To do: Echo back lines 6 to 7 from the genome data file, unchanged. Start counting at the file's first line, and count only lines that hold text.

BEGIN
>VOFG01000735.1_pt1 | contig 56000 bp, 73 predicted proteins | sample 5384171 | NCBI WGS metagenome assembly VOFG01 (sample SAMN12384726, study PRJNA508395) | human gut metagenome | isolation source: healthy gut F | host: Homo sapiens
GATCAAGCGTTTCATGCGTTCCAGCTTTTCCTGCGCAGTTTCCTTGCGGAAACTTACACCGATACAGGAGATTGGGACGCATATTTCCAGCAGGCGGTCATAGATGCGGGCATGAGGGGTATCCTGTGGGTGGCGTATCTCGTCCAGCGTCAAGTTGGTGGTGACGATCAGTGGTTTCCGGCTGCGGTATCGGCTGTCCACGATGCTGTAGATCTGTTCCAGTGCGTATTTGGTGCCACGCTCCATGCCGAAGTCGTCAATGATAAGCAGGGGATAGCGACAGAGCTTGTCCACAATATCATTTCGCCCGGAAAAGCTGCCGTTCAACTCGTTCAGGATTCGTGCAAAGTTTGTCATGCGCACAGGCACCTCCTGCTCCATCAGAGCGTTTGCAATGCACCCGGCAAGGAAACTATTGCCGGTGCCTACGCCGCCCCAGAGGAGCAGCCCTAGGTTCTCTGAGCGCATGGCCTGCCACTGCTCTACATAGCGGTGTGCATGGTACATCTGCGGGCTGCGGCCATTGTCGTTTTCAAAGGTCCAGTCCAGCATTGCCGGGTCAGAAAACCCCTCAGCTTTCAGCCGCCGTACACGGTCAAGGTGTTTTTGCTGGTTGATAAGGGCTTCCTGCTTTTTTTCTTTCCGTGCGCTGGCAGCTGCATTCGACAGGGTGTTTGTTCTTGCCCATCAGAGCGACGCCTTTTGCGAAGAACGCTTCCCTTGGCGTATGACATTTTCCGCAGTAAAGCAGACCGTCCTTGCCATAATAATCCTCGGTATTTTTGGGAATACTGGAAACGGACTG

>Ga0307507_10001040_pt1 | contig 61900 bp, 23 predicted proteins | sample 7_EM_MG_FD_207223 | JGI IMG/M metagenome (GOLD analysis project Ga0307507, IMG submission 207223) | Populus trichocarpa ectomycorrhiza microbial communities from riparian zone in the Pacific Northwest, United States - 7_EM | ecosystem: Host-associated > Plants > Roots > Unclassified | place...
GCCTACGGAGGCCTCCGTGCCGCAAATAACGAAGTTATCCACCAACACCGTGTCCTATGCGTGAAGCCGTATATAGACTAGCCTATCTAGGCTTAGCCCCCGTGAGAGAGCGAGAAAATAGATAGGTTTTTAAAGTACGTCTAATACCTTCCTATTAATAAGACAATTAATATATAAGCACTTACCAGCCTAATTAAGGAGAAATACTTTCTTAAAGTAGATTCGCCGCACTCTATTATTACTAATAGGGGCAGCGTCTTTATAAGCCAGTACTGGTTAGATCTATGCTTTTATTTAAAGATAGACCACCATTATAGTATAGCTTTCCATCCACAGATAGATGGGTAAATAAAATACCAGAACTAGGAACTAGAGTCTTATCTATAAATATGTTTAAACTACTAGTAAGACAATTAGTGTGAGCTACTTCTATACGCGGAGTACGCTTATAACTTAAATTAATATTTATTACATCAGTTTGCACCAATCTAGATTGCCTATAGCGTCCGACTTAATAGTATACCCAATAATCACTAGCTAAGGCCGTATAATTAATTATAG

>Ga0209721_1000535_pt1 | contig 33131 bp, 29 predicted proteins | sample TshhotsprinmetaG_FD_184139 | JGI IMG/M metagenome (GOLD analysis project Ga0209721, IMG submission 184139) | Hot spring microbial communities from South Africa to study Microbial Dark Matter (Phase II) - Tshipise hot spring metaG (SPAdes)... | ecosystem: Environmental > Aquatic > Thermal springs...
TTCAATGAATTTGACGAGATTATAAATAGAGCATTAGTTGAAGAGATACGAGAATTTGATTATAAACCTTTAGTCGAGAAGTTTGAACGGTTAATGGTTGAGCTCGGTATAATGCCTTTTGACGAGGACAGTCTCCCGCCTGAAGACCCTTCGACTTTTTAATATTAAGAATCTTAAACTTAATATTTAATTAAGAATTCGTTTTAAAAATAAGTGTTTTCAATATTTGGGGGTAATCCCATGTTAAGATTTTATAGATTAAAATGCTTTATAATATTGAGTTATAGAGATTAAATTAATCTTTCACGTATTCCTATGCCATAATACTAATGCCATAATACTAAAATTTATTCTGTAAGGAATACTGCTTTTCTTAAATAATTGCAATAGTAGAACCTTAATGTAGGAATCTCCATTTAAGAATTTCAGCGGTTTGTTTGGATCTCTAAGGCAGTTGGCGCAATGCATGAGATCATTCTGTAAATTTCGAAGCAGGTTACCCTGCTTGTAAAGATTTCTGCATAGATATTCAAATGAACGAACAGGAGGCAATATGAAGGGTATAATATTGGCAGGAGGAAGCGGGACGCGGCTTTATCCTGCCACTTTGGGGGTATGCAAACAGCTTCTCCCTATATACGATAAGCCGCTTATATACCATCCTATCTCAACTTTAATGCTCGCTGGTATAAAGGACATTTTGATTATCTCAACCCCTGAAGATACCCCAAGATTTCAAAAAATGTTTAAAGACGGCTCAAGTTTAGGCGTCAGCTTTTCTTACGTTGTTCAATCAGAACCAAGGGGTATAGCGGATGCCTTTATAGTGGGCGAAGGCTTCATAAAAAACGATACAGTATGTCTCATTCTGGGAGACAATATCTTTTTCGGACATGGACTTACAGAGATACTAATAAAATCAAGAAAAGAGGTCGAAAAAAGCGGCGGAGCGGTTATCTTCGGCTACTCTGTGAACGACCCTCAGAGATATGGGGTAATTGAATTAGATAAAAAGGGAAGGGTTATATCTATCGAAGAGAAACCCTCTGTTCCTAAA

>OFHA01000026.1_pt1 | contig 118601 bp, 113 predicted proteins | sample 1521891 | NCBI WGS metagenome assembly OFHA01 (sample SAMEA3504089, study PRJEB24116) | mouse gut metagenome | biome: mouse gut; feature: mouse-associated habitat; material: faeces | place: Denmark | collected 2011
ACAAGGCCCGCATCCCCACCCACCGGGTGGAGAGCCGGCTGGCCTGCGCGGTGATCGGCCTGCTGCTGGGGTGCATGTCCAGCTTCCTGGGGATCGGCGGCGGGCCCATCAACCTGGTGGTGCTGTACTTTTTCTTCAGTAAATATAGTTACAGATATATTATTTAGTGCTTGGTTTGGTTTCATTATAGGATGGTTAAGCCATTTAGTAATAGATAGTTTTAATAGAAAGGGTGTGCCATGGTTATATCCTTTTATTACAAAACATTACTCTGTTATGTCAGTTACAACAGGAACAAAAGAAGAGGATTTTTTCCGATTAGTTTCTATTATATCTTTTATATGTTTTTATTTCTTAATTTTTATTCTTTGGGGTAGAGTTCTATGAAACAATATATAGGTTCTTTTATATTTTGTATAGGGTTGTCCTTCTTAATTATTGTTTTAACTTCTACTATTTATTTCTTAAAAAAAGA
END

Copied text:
TTCAATGAATTTGACGAGATTATAAATAGAGCATTAGTTGAAGAGATACGAGAATTTGATTATAAACCTTTAGTCGAGAAGTTTGAACGGTTAATGGTTGAGCTCGGTATAATGCCTTTTGACGAGGACAGTCTCCCGCCTGAAGACCCTTCGACTTTTTAATATTAAGAATCTTAAACTTAATATTTAATTAAGAATTCGTTTTAAAAATAAGTGTTTTCAATATTTGGGGGTAATCCCATGTTAAGATTTTATAGATTAAAATGCTTTATAATATTGAGTTATAGAGATTAAATTAATCTTTCACGTATTCCTATGCCATAATACTAATGCCATAATACTAAAATTTATTCTGTAAGGAATACTGCTTTTCTTAAATAATTGCAATAGTAGAACCTTAATGTAGGAATCTCCATTTAAGAATTTCAGCGGTTTGTTTGGATCTCTAAGGCAGTTGGCGCAATGCATGAGATCATTCTGTAAATTTCGAAGCAGGTTACCCTGCTTGTAAAGATTTCTGCATAGATATTCAAATGAACGAACAGGAGGCAATATGAAGGGTATAATATTGGCAGGAGGAAGCGGGACGCGGCTTTATCCTGCCACTTTGGGGGTATGCAAACAGCTTCTCCCTATATACGATAAGCCGCTTATATACCATCCTATCTCAACTTTAATGCTCGCTGGTATAAAGGACATTTTGATTATCTCAACCCCTGAAGATACCCCAAGATTTCAAAAAATGTTTAAAGACGGCTCAAGTTTAGGCGTCAGCTTTTCTTACGTTGTTCAATCAGAACCAAGGGGTATAGCGGATGCCTTTATAGTGGGCGAAGGCTTCATAAAAAACGATACAGTATGTCTCATTCTGGGAGACAATATCTTTTTCGGACATGGACTTACAGAGATACTAATAAAATCAAGAAAAGAGGTCGAAAAAAGCGGCGGAGCGGTTATCTTCGGCTACTCTGTGAACGACCCTCAGAGATATGGGGTAATTGAATTAGATAAAAAGGGAAGGGTTATATCTATCGAAGAGAAACCCTCTGTTCCTAAA

>OFHA01000026.1_pt1 | contig 118601 bp, 113 predicted proteins | sample 1521891 | NCBI WGS metagenome assembly OFHA01 (sample SAMEA3504089, study PRJEB24116) | mouse gut metagenome | biome: mouse gut; feature: mouse-associated habitat; material: faeces | place: Denmark | collected 2011